(subsequent edit: I understand the games quoted in the OP had more limited movement options meaning this probably isn't the method used, but I'll leave it here as an example of games like Doom and Wolfstein. Also see @2br-2b's answer with video which explains it well)
Starting at left of observer's field of view, cast a 'ray' out in 2D. This is a position in the 3D space in front of observer, let's imagine at waist height, starting at the observer's position and moving forward until it hits something eg the side of a wall. Imagine firing a ray horizontally at your left-most peripheral vision.
At the point where it hits a wall: we know the position on the wall that it strikes, meaning we know which part of our wall image should be shown.
The 2D-> 3D bit:
Get a vertical sliver of the wall image from top to bottom and plonk that on the screen view, scaled to the distance from the observer. Ie from a 2D position we get all of the wall top to bottom for that spot, but just that one vertical sliver.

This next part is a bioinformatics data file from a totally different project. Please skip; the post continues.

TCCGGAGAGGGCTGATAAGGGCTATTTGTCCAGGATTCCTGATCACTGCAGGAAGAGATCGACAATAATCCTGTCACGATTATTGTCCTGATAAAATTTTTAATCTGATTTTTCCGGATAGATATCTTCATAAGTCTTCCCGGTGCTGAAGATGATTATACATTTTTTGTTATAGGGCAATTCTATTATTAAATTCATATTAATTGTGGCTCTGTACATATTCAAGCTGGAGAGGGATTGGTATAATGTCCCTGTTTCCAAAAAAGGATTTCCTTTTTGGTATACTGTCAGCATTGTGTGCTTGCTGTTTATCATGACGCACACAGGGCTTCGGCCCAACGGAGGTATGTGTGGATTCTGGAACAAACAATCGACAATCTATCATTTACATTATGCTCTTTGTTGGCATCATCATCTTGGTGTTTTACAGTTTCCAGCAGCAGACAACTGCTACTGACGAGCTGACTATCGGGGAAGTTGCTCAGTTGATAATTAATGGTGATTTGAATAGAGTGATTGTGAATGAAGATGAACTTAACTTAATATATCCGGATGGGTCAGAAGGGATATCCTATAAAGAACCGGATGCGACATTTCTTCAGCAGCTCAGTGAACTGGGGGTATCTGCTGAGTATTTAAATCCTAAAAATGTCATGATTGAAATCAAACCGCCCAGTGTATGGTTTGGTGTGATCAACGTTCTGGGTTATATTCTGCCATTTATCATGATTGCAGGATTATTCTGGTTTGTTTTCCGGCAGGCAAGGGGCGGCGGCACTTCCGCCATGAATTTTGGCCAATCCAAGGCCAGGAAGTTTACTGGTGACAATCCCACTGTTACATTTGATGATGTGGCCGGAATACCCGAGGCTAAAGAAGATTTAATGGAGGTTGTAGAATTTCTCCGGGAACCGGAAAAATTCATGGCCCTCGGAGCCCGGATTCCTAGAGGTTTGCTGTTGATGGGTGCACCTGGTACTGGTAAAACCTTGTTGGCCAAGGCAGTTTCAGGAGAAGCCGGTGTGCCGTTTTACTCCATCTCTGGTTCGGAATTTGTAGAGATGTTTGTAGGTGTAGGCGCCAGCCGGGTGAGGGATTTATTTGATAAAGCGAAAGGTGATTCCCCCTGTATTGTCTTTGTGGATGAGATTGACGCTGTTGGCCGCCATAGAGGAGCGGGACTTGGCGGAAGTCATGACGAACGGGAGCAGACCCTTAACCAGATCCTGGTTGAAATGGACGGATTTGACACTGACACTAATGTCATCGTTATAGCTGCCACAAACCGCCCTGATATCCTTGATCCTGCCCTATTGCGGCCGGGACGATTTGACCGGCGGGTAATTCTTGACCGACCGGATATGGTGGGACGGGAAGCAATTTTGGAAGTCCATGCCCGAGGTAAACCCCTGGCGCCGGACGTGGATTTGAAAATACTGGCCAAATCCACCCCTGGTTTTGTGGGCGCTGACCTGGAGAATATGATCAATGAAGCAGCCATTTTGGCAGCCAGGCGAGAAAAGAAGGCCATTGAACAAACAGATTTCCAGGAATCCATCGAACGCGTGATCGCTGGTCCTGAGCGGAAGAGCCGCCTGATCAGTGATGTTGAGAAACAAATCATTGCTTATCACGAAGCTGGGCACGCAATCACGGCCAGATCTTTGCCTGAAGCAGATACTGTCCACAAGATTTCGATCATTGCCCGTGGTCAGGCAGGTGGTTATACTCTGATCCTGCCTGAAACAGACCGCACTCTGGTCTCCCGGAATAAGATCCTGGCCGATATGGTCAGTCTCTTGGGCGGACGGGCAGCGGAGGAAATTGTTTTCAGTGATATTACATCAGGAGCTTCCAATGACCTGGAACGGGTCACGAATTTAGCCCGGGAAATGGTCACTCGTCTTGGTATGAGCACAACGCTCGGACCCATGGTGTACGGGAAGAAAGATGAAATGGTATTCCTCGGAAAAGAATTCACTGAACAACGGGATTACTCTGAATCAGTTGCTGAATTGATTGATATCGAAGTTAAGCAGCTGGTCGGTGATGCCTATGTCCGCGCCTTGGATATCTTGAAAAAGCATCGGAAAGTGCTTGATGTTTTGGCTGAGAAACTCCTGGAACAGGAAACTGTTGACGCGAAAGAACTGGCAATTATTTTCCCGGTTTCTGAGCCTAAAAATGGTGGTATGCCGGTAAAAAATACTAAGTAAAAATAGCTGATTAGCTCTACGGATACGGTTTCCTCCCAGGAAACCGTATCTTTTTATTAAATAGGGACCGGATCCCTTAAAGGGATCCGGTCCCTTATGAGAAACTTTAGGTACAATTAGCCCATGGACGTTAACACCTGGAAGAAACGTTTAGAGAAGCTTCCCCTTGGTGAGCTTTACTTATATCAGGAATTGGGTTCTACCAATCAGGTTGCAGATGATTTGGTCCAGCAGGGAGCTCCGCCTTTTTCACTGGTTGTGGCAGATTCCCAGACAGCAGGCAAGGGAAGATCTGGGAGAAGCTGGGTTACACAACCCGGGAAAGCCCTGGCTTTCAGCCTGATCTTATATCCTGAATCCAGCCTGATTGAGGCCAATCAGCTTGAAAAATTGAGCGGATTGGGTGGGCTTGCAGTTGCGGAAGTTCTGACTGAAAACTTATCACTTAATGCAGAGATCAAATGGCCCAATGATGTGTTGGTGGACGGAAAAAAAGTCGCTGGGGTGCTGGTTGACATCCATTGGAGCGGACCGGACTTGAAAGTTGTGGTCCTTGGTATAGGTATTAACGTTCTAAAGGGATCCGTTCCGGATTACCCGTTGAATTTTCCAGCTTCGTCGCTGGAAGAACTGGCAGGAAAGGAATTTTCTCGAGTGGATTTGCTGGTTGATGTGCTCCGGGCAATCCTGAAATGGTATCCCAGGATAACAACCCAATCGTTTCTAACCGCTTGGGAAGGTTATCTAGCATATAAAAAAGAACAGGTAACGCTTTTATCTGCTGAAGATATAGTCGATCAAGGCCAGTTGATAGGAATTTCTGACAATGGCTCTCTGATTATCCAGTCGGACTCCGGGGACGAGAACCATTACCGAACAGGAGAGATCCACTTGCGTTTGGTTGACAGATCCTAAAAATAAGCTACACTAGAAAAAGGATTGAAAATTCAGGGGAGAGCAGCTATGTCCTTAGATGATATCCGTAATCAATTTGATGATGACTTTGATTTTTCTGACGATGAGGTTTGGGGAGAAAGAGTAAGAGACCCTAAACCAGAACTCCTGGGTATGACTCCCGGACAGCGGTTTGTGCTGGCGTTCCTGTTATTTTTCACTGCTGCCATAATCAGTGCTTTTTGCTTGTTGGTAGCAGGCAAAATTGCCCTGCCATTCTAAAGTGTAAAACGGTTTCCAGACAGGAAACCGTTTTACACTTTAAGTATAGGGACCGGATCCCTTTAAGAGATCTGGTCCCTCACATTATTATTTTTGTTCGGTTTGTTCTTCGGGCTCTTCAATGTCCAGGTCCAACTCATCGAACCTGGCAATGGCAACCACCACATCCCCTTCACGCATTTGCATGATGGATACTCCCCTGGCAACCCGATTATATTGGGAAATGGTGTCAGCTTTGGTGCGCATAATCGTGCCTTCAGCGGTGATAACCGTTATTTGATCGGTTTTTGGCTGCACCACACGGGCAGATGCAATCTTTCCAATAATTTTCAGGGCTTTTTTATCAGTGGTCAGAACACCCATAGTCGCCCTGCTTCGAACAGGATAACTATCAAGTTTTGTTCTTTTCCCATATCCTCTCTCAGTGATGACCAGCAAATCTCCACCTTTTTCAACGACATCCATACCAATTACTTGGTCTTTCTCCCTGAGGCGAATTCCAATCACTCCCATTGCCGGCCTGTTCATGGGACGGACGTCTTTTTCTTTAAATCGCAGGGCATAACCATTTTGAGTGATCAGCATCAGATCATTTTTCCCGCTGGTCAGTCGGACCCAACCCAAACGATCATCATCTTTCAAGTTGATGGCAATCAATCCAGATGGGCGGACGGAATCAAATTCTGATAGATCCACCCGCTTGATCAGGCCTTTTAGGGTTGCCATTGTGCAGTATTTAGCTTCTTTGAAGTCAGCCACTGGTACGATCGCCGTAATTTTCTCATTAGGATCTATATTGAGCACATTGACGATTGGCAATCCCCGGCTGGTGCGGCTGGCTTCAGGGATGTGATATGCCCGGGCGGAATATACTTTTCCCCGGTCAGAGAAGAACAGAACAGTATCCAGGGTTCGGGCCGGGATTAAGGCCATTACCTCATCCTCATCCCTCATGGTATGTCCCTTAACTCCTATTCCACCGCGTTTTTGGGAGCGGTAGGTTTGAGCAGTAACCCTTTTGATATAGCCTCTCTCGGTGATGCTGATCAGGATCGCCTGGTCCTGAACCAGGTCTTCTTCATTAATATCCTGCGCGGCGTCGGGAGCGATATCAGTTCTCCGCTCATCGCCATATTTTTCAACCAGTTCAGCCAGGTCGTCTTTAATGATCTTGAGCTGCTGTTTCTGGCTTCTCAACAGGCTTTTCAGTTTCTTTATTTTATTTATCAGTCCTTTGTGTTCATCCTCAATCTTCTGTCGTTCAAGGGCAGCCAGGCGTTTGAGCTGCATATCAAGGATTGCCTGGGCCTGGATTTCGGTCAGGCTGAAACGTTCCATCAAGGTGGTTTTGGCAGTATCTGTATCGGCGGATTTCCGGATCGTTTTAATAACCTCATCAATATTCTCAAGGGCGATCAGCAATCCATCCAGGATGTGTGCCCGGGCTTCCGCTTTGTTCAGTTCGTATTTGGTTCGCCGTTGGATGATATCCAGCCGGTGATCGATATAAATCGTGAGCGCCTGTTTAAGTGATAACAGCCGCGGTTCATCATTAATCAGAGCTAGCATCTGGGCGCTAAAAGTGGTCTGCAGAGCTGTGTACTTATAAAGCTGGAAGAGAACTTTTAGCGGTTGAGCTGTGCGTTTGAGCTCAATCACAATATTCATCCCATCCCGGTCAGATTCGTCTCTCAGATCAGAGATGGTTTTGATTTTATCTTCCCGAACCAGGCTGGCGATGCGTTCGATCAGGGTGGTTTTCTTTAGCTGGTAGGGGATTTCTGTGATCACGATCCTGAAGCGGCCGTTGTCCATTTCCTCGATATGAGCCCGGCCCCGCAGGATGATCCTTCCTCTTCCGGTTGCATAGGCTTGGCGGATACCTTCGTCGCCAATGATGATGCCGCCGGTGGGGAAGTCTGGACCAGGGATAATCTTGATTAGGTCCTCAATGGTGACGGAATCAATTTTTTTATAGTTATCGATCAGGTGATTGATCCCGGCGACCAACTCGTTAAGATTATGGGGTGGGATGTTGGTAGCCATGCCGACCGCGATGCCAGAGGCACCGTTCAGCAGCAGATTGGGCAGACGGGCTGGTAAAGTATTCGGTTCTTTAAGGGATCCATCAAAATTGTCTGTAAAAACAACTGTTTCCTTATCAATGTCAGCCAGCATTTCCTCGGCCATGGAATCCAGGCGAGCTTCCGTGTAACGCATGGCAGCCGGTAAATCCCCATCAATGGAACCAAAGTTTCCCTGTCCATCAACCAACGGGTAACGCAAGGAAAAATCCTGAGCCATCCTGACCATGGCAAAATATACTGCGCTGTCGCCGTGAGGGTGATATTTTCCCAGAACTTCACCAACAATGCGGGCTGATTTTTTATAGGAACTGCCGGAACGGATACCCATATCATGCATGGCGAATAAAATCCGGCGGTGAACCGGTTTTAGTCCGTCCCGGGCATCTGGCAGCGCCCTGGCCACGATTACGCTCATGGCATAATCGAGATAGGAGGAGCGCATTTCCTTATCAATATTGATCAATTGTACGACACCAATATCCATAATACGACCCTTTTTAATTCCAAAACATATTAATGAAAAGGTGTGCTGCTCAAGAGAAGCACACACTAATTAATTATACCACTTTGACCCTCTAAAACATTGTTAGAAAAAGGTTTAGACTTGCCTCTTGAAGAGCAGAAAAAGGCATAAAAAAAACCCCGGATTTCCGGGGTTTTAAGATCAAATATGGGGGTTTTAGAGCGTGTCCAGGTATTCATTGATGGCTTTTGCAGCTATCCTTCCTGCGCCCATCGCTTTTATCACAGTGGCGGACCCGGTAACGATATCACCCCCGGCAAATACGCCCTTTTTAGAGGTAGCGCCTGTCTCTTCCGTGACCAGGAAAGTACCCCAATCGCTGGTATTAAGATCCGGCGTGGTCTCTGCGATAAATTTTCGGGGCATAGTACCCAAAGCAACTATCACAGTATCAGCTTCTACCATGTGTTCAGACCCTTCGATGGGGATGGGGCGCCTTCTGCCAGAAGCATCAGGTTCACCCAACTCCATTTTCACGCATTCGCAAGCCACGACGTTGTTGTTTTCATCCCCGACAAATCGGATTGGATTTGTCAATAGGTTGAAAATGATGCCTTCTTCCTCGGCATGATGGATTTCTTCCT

Now do the same for the the next position (ie not quite leftmost field of view).
Each time you get a whole vertical slice of the image of the wall, so there's no idea of "up and down". The limitations are something like..
- The height of the wall is usually constant unless some extra programming is added to take that into account (actually this would be pretty easy but might slow things down with extra calculation)
- The corners in walls are always vertical on the screen, not angled/tilted.
- So the player can't 'look up' - ie the horizontal angle of their view can't be anything other than .. um .. horizontal, although it'd be possible to 'jump' the wall corners are still vertical on screen.
- The walls are usually in a maze made of right-angled wall corners, because a diagonal wall would show up in 'steps'. This might not matter if the ray angle increments is small enough though.
To explain further: my HTML/JS version of this placed a DIV at the point where the ray strikes a wall.
The screen x-position of the DIV is the ray angle I'm running at the moment (which angle out of the 120 degrees).
The screen Y position is always cented vertically.
The height is determined by how far away that wall strike was (=original height / distance away * a zoom factor).
The DIV is as wide as I've divided the ray angle increment up by and the height is determined by how far away the strike is.
The image to fill the Div is grabbed from a static wall image, the x position being how far along the wall the strike occurred, and scaled to fit the DIV.
I hope I've explained it well enough to understand!
I expect there are other methods and this might not be a definitive "this is how they all worked" but it's one way of doing it.